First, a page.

Montesquieu’s inspired principle of the separation of powers is still considered today as an essential element of democratic governments and that needs reminding and reinforcing.

* One could argue that there is something fundamentally wrong when allegations are levelled at a Government minister in what could turn out to be a criminal case, and when a former Commissioner of Police is ordered by the Supreme Court to report to the Central CID to submit explanations, likely “under warning”, in the investigation relating to the issue of a passport to a drug trafficker. Do you think that’s indeed the case, or would you say the system is working?

I am not an expert on these affairs and only know of what I hear in the news. Mauritius is not privy to such affairs. French politician Francois Fillon is now serving a two-year jail term for a case of ‘emploi fictif’. Nicolas Sarkozy is facing numerous cases of corruption, influence peddling and attempted bribery of a judge. In other countries, accused figures often step down or aside voluntarily to allow investigations to proceed unhindered.

On another note, the fact that the former commissioner of police is being investigated under warning is something that would have perhaps not happened if we were in a total ‘non-democracy’.

The role of the press as the 4th pillar of democracy is important to highlight. The mere fact that the press is asking questions indicates that some elements of democracy are still working.

* On the other hand, economists/economic historians would tell us that countries that succeed owe a lot to, amongst others, the robustness and independence of their institutions. Do you think that institutions that should be fostering and sustaining democracy in the country, like the National Assembly, for example, are living up to the expectations of the people?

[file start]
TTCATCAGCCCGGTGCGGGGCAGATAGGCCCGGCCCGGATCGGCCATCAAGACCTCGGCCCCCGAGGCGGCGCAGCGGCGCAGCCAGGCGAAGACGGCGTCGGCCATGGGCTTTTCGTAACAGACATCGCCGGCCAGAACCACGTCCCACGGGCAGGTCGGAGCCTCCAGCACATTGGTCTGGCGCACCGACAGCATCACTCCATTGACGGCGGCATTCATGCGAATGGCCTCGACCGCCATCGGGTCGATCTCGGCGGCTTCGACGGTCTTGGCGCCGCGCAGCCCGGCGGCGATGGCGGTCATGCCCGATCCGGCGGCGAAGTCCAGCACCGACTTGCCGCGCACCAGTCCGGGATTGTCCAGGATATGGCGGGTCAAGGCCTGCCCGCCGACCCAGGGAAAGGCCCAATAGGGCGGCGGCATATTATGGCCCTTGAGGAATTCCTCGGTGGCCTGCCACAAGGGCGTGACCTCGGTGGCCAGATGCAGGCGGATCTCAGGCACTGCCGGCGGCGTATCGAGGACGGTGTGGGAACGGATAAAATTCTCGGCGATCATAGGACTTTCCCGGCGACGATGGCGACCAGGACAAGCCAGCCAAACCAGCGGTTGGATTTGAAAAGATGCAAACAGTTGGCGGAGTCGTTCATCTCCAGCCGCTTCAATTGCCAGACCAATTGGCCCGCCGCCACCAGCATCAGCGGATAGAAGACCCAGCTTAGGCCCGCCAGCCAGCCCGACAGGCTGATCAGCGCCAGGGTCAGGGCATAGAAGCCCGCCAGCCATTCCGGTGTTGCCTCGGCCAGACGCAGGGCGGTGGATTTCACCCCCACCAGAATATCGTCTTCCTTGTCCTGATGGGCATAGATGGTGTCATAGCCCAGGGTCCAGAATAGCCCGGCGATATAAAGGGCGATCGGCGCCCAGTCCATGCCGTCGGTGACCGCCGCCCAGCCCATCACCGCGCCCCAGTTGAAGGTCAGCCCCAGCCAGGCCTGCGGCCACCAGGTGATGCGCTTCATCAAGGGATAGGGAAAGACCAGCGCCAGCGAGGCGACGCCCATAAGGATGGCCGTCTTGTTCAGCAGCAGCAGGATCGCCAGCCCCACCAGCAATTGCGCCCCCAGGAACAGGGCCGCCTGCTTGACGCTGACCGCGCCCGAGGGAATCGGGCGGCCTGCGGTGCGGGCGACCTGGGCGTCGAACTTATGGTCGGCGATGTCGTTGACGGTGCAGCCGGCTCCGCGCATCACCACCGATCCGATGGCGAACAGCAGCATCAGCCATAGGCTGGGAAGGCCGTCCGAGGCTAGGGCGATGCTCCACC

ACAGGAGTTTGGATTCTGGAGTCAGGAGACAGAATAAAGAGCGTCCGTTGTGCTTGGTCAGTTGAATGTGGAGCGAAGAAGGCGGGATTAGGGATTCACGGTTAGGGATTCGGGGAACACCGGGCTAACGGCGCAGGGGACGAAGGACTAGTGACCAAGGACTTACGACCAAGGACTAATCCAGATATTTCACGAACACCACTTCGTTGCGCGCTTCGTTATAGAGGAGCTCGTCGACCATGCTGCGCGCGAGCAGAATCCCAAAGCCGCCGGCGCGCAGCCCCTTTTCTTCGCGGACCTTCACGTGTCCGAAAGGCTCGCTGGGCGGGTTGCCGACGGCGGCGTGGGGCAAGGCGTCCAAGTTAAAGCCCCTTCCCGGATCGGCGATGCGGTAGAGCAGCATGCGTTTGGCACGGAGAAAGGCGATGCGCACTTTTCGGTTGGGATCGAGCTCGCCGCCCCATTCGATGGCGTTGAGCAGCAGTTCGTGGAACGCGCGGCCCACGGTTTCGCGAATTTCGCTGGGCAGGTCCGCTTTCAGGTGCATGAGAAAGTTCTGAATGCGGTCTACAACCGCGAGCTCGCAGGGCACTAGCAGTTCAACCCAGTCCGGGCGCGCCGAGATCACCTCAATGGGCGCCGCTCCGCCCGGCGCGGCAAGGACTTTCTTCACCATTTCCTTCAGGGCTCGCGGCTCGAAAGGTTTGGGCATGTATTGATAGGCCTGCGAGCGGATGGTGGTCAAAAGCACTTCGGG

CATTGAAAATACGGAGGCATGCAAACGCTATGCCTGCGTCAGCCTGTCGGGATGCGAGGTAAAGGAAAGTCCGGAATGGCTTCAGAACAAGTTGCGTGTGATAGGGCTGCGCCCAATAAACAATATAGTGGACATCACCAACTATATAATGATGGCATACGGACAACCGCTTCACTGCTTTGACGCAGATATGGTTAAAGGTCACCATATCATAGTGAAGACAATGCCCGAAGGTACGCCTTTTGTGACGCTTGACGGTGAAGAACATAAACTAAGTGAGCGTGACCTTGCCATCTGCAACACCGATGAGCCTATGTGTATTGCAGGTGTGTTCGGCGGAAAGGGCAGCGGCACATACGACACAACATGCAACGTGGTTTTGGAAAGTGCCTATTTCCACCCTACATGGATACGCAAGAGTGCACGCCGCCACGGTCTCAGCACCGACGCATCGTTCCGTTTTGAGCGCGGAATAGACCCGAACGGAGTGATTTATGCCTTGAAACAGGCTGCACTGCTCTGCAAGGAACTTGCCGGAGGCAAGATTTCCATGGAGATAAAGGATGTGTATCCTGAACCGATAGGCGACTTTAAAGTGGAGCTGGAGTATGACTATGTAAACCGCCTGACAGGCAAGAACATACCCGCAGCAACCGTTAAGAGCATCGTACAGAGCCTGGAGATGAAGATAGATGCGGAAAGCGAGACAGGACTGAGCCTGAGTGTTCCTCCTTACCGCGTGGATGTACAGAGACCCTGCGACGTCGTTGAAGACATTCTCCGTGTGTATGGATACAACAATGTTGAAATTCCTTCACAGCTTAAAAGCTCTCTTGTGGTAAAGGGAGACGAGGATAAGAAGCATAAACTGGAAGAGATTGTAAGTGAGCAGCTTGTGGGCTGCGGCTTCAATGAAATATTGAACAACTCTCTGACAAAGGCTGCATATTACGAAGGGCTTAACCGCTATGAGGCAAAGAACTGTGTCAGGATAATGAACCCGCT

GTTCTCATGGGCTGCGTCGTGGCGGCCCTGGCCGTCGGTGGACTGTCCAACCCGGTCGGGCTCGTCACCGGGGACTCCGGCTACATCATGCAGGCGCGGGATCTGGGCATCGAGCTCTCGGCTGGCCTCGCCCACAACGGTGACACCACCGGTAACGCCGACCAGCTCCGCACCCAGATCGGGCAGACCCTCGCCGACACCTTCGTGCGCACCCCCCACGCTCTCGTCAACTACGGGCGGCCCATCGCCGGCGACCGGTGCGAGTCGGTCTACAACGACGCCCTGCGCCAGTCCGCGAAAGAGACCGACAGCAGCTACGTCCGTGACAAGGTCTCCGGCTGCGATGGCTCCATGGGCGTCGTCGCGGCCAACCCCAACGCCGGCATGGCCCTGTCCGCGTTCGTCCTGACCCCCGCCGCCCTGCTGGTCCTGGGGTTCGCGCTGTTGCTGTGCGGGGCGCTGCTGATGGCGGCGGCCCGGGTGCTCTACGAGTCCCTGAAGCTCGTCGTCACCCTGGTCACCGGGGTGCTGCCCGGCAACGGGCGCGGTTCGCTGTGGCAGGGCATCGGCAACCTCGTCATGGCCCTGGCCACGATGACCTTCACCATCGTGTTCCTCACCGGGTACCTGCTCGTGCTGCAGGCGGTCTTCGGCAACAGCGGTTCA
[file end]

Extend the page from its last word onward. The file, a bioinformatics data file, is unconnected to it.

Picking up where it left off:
I believe a lot in institutions and part of my work across the African continent is to help governments prioritize and implement reforms so as to create efficient institutions for delivery of economic services.

Rwanda is an example of how reforms within institutions have not only rendered the country relatively corruption free but also very efficient in attracting business. Madagascar has started on the path of modernizing its institutions and there is already good traction. Namibia, another country that I advise, has already started looking at changes to economic governance to equip the country with more robust institutions through its Harambee prosperity plan. Large and strategic investors are already eyeing opportunities in the country.

Institutions are important because they help cement, protect and organize a country. Countries in the high income bracket are characterized as having high levels of institutional capacity and integrity. Deep reforms will be required. We tick the box in terms of the existence of institutions. However, when it comes to outcome and delivery of these institutions, it is far from what is needed for us to be competitive and successful. To maintain the status of high-income country, we cannot continue having institutions stuck in another era.

* As regards the state of our economy in the wake of the Covid pandemic, the private sector would want us to believe that economic recovery hinges on the reopening of our borders, whilst the Government would seem to believe that a Covid vaccine will see us through the current crisis and back to the previous normal. Is it as simple as that?

Vaccines will help to a certain measure, but will not be the solution to all our economic woes. Even reopening the borders with no restrictions, no quarantine, no PCR test is not a guarantee that tourists will come again.